Meta Delays Plan to Encrypt Facebook and Instagram Messages until 2023

BY Chandraveer Mathur

Published 22 Nov 2021

Meta, the parent company for Instagram and Facebook, has delayed plans to encrypt messages on the platform until 2023 amid warnings from campaigners for child safety who argue that the move would shield abusers and help them avoid detection.

Back in August this year, Facebook announced that it would implement end-to-end encryption for chat messages on Facebook and Instagram. The company is now deferring message encryption until 2023. Justifying the move, Antigone Davis, the Global Head of Safety at Meta, wrote in the Sunday Telegraph:

“We’re taking our time to get this right, and we don’t plan to finish the global rollout of end-to-end encryption by default across all our messaging services until sometime in 2023.”

“As a company that connects billions of people around the world and has built industry-leading technology, we’re determined to protect people’s private communications and keep people safe online.”

Meanwhile, the National Society for Prevention of Cruelty to Children (NSPCC) said that private messaging is the “front line of child sexual abuse online.” Encryption would only make matters worse because it prevents law enforcement and the tech platforms from seeing messages and curbing harassment. End-to-end encryption technology only allows the sender and corresponding recipient to view the contents of the messages exchanged.

Meta’s plans to secure interactions between its users have been deferred by another year, but the company first developed an interest in the area in 2019. At the time, Zuckerberg reportedly said:

“People expect their private communications to be secure and to only be seen by the people they’ve sent them to – not hackers, criminals, overreaching governments or even the people operating the services they’re using.”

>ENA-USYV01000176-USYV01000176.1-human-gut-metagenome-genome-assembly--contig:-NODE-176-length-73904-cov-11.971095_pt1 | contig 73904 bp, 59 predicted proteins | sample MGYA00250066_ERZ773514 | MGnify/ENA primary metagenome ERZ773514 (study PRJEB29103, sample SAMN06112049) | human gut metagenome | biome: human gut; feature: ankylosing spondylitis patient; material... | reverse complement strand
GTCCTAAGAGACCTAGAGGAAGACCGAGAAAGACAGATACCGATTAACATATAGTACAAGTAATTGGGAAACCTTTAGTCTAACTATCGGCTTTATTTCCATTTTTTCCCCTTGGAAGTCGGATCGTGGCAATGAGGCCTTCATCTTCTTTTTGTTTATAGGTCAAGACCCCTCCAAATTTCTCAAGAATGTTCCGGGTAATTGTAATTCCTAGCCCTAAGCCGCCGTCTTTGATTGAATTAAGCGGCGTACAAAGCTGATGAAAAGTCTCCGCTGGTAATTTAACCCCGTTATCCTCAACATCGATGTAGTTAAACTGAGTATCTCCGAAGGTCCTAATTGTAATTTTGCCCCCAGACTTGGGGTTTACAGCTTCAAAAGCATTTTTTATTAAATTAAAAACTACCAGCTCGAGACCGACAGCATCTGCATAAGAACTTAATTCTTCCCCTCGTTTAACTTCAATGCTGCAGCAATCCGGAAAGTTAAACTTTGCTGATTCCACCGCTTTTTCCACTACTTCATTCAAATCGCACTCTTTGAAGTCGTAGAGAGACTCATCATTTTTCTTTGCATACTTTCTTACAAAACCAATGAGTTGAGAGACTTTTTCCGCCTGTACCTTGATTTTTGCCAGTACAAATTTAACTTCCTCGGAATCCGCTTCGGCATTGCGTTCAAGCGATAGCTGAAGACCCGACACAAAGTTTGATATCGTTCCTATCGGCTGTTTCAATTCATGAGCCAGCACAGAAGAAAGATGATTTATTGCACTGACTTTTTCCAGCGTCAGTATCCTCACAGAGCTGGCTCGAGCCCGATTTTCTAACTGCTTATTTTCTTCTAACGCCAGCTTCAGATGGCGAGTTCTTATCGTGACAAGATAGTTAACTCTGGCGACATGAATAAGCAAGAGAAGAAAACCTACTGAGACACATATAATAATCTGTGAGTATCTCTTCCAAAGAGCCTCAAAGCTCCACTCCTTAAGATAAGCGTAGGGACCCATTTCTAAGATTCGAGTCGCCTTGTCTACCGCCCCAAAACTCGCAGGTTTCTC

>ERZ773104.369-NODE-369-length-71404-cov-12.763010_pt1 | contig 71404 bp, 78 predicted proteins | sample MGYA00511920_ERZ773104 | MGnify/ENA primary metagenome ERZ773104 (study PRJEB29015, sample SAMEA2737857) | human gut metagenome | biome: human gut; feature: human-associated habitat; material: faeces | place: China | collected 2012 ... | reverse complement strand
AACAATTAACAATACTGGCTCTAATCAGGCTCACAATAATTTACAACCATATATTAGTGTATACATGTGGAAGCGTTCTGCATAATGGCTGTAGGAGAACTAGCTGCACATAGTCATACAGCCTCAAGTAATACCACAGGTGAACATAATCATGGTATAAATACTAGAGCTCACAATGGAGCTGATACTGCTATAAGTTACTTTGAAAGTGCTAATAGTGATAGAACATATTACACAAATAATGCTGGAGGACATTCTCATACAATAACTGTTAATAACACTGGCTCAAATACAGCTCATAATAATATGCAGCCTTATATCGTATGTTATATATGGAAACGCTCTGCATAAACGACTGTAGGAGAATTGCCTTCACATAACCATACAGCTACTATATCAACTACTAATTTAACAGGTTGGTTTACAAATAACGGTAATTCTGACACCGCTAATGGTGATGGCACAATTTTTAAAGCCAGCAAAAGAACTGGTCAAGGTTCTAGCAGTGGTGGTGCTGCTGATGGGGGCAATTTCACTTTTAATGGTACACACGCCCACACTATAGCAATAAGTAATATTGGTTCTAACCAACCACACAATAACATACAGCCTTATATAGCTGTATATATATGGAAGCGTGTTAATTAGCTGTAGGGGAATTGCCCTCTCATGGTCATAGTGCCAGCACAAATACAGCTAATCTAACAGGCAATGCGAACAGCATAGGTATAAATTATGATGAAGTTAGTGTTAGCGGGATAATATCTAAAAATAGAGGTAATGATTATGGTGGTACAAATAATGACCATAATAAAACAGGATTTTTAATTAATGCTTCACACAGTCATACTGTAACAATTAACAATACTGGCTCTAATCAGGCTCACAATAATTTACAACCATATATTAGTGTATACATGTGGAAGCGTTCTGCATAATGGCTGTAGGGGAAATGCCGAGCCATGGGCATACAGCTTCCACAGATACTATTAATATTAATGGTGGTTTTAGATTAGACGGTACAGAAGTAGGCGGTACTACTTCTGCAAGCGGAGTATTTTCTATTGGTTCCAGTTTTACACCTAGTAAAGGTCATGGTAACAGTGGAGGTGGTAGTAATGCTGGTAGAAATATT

End-to-end encryption has been a staple feature for WhatsApp, also owned by Meta. Recently, encryption was implemented for voice and video calls on Messenger.

Arguing in favor of encryption, Davis said Meta would detect abuse using non-encrypted data, account information, and user reports. WhatsApp has already enabled a similar approach to report child safety incidents to the relevant authorities. He further added, “Our recent review of some historic cases showed that we would still have been able to provide critical information to the authorities, even if those services had been end-to-end encrypted.” However, abuse remains rampant on Meta’s apps used by approximately 2.8 billion people every day. The company identified and reported 21 million instances of child sexual abuse on its platforms globally in 2020. Over 20 million of those reports were from Facebook alone.

Welcoming Meta’s move to halt its encryption drive, the NSPCC’s head of child safety online policy, Andy Burrows, said, “Facebook is right not to proceed with end-to-end encryption until it has a proper plan to prevent child abuse going undetected on its platforms.” His opinion resonated with Priti Patel’s statement in April: “We cannot allow a situation where law enforcement’s ability to tackle abhorrent criminal acts and protect victims is severely hampered.”

Do you think Meta’s encryption plans would make the platform a safe haven for child sexual abusers? Share your thoughts in the comments below!

[Via The Guardian]